Home Current News News Archive Shop/Advertise Ridecamp Classified Events Learn/AERC
Endurance.Net Home Ridecamp Archives
[Archives Index]   [Date Index]   [Thread Index]   [Author Index]   [Subject Index]

[RC] Wild Horse Adoptions and the BLM - Smith, Dave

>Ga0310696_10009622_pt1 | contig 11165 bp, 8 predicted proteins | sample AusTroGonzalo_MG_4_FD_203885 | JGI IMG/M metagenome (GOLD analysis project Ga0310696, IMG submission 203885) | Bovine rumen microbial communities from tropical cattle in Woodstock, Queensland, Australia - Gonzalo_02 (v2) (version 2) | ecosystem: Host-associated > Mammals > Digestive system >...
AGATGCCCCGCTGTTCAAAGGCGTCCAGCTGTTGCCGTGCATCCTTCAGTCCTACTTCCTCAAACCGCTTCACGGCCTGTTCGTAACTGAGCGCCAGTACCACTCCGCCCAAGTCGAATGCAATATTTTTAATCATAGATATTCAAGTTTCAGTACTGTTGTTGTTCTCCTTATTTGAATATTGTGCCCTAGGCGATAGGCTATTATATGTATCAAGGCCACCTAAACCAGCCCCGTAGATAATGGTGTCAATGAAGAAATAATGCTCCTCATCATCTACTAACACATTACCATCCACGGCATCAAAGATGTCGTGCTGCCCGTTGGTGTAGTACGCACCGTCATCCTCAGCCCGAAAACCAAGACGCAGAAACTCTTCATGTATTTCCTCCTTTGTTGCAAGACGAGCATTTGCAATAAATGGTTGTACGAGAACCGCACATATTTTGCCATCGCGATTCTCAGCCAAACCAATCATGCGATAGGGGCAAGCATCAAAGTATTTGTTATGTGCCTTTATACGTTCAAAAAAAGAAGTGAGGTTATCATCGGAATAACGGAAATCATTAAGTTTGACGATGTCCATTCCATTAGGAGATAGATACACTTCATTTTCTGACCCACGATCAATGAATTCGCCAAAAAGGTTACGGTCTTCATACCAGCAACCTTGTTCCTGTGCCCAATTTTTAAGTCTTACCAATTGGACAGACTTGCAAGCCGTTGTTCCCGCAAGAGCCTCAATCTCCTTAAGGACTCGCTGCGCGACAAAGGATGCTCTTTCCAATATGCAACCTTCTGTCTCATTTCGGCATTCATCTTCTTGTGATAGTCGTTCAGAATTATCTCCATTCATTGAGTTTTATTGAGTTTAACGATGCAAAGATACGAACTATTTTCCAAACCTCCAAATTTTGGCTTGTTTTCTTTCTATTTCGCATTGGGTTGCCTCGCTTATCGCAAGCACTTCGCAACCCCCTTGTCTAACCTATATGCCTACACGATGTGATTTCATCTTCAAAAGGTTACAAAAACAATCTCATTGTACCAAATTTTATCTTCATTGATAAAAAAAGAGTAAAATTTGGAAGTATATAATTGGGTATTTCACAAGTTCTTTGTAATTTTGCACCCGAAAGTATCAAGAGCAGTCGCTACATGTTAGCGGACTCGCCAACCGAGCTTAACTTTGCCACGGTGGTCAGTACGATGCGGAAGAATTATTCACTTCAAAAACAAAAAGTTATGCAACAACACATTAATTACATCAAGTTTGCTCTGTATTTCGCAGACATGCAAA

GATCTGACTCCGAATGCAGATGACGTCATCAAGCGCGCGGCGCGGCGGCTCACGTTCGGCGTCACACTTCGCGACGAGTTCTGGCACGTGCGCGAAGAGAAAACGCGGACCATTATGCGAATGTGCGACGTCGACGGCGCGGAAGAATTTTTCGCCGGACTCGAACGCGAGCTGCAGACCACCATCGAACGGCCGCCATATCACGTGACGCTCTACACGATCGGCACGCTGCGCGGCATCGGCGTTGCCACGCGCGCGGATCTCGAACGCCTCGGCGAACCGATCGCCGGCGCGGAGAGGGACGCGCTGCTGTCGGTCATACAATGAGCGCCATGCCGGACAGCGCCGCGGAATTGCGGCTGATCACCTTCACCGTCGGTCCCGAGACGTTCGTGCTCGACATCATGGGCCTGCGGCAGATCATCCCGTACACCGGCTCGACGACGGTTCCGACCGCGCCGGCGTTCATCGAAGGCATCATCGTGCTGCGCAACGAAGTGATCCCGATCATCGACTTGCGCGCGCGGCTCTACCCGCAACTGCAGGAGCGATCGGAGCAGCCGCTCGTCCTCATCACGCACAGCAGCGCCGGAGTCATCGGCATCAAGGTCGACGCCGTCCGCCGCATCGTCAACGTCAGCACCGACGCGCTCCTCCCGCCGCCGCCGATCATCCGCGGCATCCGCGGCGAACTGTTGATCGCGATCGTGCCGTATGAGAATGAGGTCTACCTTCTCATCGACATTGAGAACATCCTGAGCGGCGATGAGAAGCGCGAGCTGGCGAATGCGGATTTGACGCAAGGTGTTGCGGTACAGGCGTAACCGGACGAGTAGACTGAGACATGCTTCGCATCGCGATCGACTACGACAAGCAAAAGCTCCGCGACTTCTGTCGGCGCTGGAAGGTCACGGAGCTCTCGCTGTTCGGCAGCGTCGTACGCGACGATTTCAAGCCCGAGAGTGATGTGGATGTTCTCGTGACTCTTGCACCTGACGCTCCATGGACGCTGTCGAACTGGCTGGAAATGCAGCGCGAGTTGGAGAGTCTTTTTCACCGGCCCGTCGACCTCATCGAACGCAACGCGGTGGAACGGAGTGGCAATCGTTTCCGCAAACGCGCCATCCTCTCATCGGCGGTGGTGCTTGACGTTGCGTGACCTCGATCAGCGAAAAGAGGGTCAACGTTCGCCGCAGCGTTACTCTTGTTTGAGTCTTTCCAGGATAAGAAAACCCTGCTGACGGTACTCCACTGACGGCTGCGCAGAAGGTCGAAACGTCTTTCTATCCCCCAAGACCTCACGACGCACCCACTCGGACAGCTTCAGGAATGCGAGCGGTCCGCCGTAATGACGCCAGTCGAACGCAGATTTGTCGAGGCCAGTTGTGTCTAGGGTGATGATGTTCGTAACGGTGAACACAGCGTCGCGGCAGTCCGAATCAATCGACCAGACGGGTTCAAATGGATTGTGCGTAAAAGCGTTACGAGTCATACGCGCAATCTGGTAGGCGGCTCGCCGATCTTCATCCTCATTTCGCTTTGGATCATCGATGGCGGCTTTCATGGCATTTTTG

Jo Ann:  I agree with you that “Odd farm’s” recent rant here against the BLM and its handling of mustang adoptions bares little, if any, semblance to reality.  At the very least, that rant goes counter to my actual experience in adopting two mustangs three years ago.  Prior to our adoptions, I spent nearly a year of weekends and after-work-hours preparing a place to house and pasture our horses to be.   I also conducted extensive research into handling and “breaking” wild horses. We joined a mustang-support organization, got hands-on experience in gentling wild horses and we made a number of visits to the BLM’s Palomino Valley mustang holding facility on the other side of the Sierra in search of the horses we might adopt.  On each and every visit, we found the BLM wranglers and administrators to be caring, attentive stewards of the wild horses under their management.  The horses at that facility were neutered, doctored and fed high-value forage. The staff was always helpful and always professional.  Eventually we adopted our two geldings through the inmate-training program conducted under a state/federal agreement at Carson City’s Warm Springs Correctional Prison. At the end of the day we came home with two wonderful, healthy animals that have enriched our lives. When the Wild Horse Act was passed by Congress in the mid-1970s, the BLM was tasked with the responsibility of managing wild horses on federal lands.  This was added to the agency’s many other responsibilities. It is clear that the agency made a number of mistakes when assuming this new and demanding duty.  But it is also clear, to me at least, that the agency learned from those mistakes and now does a most credible job in managing America’s wild horses.  Can it do better?  Probably.  But faced with shrinking budgets and expanding responsibilities, I believe the BLM should be commended, rather than damned, for the job it is doing. It is always easy to criticize – particularly if you know little about what you are condemning.